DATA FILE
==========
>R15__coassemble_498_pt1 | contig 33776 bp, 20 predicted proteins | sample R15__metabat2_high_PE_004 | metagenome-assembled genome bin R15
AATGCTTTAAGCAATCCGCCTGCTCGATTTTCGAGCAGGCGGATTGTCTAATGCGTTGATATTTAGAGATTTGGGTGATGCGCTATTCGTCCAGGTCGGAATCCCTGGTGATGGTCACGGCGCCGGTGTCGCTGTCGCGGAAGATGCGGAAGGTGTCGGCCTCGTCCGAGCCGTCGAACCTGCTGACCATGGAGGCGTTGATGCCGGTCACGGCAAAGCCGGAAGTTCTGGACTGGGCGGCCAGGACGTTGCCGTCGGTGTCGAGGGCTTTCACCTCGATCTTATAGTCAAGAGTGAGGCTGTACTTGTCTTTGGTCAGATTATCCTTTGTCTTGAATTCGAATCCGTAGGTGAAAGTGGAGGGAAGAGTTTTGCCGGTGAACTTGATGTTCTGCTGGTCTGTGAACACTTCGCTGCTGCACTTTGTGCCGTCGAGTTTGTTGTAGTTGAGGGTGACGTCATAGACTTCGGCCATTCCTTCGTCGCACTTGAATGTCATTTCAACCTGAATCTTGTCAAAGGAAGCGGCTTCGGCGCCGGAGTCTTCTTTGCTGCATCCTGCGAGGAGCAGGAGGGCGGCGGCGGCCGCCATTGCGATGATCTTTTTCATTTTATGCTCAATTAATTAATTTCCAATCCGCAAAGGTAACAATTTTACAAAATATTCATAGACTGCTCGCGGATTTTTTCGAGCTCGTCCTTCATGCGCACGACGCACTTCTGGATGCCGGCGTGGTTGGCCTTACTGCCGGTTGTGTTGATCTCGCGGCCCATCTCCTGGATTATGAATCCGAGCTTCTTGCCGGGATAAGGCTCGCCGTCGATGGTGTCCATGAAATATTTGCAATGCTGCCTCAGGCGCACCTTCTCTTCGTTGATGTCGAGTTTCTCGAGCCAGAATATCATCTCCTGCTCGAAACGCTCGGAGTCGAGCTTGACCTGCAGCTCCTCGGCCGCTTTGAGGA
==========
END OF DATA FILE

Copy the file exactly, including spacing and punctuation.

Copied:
>R15__coassemble_498_pt1 | contig 33776 bp, 20 predicted proteins | sample R15__metabat2_high_PE_004 | metagenome-assembled genome bin R15
AATGCTTTAAGCAATCCGCCTGCTCGATTTTCGAGCAGGCGGATTGTCTAATGCGTTGATATTTAGAGATTTGGGTGATGCGCTATTCGTCCAGGTCGGAATCCCTGGTGATGGTCACGGCGCCGGTGTCGCTGTCGCGGAAGATGCGGAAGGTGTCGGCCTCGTCCGAGCCGTCGAACCTGCTGACCATGGAGGCGTTGATGCCGGTCACGGCAAAGCCGGAAGTTCTGGACTGGGCGGCCAGGACGTTGCCGTCGGTGTCGAGGGCTTTCACCTCGATCTTATAGTCAAGAGTGAGGCTGTACTTGTCTTTGGTCAGATTATCCTTTGTCTTGAATTCGAATCCGTAGGTGAAAGTGGAGGGAAGAGTTTTGCCGGTGAACTTGATGTTCTGCTGGTCTGTGAACACTTCGCTGCTGCACTTTGTGCCGTCGAGTTTGTTGTAGTTGAGGGTGACGTCATAGACTTCGGCCATTCCTTCGTCGCACTTGAATGTCATTTCAACCTGAATCTTGTCAAAGGAAGCGGCTTCGGCGCCGGAGTCTTCTTTGCTGCATCCTGCGAGGAGCAGGAGGGCGGCGGCGGCCGCCATTGCGATGATCTTTTTCATTTTATGCTCAATTAATTAATTTCCAATCCGCAAAGGTAACAATTTTACAAAATATTCATAGACTGCTCGCGGATTTTTTCGAGCTCGTCCTTCATGCGCACGACGCACTTCTGGATGCCGGCGTGGTTGGCCTTACTGCCGGTTGTGTTGATCTCGCGGCCCATCTCCTGGATTATGAATCCGAGCTTCTTGCCGGGATAAGGCTCGCCGTCGATGGTGTCCATGAAATATTTGCAATGCTGCCTCAGGCGCACCTTCTCTTCGTTGATGTCGAGTTTCTCGAGCCAGAATATCATCTCCTGCTCGAAACGCTCGGAGTCGAGCTTGACCTGCAGCTCCTCGGCCGCTTTGAGGA